Is green paint the new black?
There’s an Instagram account that proliferates, publicises, and promotes green cars. You may have seen it – it’s called @makegreengreatagain. If not, I’d recommend checking it out and getting endlessly lost in the emerald hues while scrolling on the bog.
And our G80 M3’s colour sure as hell gets attention. You’d think its controversial face would be the main talking point for the public, but the colour has become the go-to ice breaker.
“What colour is that?!” they ask.
Depending on my mood and state of sarcasm I often say ‘green’.
“But what type of green?”
“Isle of Man Green.”
Sure is. But it’s a funny colour. It’s luscious and rich which stands out but isn’t shouty. In bright sunlight it pops into a strong shade of PGA fairway grass clippings. But in low light it’s a darker, more ominous sort of sweaty frog’s skin tone.
Traditionally, green isn’t associated with the stock BMW colour palette. I can’t actually remember the last launch colour which was the result of mixing blue and yellow together. Green is normally reserved for BMWs that have been put in witness protection: Alpinas. But there are memorable ones that have been slathered in green, like the E36 M3 GT in non-metallic ‘Individual British Racing Green’. Or the E9’s rare ‘Turkis Green’.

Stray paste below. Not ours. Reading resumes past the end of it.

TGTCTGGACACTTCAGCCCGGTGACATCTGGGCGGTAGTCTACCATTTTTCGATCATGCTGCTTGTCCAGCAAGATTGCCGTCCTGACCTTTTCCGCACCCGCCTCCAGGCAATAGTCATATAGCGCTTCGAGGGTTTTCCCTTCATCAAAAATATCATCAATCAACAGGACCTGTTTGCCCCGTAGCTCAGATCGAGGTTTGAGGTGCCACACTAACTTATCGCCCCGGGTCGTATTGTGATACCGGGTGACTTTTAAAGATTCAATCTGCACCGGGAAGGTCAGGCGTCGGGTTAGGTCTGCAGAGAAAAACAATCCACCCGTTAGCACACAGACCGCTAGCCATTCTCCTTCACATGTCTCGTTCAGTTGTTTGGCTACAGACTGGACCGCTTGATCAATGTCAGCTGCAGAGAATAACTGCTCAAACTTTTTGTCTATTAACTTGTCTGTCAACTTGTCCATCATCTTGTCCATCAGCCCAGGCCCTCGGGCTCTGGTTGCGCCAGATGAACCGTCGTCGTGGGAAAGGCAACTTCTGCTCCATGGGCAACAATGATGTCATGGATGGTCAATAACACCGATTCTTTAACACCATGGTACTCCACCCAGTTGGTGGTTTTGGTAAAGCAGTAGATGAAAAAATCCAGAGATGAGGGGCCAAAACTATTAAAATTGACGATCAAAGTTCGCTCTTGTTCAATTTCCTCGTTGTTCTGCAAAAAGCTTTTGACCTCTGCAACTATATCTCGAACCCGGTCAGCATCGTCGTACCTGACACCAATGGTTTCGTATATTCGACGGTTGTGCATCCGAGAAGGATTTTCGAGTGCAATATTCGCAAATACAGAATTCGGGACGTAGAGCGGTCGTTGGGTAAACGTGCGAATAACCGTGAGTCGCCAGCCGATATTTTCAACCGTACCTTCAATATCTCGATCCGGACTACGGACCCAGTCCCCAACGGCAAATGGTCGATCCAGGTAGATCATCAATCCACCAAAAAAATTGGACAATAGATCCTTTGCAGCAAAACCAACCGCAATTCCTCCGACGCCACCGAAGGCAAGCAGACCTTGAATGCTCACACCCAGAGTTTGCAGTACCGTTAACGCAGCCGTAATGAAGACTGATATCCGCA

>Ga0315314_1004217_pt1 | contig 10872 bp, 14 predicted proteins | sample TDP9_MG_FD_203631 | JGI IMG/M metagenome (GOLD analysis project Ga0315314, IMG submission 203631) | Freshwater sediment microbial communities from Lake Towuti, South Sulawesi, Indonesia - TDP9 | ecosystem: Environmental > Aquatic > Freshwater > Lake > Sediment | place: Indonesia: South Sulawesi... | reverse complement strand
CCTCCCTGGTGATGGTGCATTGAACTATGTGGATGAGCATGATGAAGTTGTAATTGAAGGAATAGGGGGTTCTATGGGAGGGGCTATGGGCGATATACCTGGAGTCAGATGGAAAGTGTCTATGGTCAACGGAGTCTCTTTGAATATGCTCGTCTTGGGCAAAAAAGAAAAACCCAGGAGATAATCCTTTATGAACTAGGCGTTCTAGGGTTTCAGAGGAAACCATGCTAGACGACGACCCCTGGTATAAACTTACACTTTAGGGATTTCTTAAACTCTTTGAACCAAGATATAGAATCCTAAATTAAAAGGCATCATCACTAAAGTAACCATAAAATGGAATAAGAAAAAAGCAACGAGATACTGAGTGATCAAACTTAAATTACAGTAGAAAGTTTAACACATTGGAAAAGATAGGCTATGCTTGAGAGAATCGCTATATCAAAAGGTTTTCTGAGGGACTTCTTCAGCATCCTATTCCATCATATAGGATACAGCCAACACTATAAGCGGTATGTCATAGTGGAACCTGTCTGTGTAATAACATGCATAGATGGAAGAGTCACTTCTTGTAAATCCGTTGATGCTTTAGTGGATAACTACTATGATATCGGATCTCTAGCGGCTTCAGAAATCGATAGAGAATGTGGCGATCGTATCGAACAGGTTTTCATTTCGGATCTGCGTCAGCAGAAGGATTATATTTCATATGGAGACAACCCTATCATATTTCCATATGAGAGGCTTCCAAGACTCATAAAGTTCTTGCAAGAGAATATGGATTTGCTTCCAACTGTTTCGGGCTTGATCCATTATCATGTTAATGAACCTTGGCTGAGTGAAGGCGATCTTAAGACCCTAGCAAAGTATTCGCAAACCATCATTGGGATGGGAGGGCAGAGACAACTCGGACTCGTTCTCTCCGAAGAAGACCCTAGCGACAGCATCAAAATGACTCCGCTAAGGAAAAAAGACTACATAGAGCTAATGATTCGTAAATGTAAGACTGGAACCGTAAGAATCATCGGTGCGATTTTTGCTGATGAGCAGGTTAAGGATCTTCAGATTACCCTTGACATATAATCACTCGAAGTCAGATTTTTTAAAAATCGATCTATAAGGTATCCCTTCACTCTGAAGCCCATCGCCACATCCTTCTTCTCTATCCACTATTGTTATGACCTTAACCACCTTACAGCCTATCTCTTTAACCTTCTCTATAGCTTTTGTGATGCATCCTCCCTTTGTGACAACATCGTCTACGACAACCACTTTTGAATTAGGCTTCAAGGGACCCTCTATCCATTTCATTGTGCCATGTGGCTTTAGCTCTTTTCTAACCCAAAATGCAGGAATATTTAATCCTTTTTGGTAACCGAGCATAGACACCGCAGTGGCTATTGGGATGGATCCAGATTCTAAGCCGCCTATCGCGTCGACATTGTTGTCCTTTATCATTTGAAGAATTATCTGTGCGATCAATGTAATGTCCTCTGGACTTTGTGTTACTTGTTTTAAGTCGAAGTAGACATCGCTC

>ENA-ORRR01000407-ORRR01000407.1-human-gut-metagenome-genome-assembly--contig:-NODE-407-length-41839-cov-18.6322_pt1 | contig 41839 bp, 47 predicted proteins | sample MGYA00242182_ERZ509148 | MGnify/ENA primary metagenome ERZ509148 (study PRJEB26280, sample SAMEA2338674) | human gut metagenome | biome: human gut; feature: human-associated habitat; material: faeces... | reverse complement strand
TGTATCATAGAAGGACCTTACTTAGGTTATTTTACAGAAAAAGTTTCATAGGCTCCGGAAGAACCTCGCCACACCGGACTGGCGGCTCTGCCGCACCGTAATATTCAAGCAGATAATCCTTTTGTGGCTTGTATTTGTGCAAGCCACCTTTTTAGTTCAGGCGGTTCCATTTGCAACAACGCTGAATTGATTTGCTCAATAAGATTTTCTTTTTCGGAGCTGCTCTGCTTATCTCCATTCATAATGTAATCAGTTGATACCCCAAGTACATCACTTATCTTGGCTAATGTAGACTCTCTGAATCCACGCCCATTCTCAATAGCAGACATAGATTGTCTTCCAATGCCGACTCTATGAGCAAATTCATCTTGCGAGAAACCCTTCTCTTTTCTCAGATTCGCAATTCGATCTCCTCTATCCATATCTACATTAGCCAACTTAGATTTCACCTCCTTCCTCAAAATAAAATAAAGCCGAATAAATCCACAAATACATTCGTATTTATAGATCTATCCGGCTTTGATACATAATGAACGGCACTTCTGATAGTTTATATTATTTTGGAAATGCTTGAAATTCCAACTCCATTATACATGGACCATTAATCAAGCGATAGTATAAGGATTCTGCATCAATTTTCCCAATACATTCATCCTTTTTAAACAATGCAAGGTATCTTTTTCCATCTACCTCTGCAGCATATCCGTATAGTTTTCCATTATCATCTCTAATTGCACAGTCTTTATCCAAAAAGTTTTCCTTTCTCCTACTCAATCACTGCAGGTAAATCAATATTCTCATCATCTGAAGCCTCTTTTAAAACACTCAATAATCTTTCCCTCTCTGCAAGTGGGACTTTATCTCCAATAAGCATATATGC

"On the one hand, green is a conservative colour.” Marcus Syring, head of design at BMW M said when asked about it. “But Isle of Man Green is also full of life; it's not a conservative green like what we call Huntsman Green in Germany. Especially when you see it in the sunshine, it's an active colour.”
If you’re not one of the many who salivate at the sight of the green paint, don’t worry. BMW has you covered in many ways, as you can get your M3 (or M4) in many, many, many colours thanks to something called the BMW Individual Manufaktr Visualizer. Here you can step away from the standard palette of 12 colours (including the standard reds, blues and retina searing hi-vis Sao Paulo Yellow) and unlock 100 or so really quite wild colours – including oddities like Zanzibar II. And if you don’t like any of those lairy or subtle tones, then there’s always black.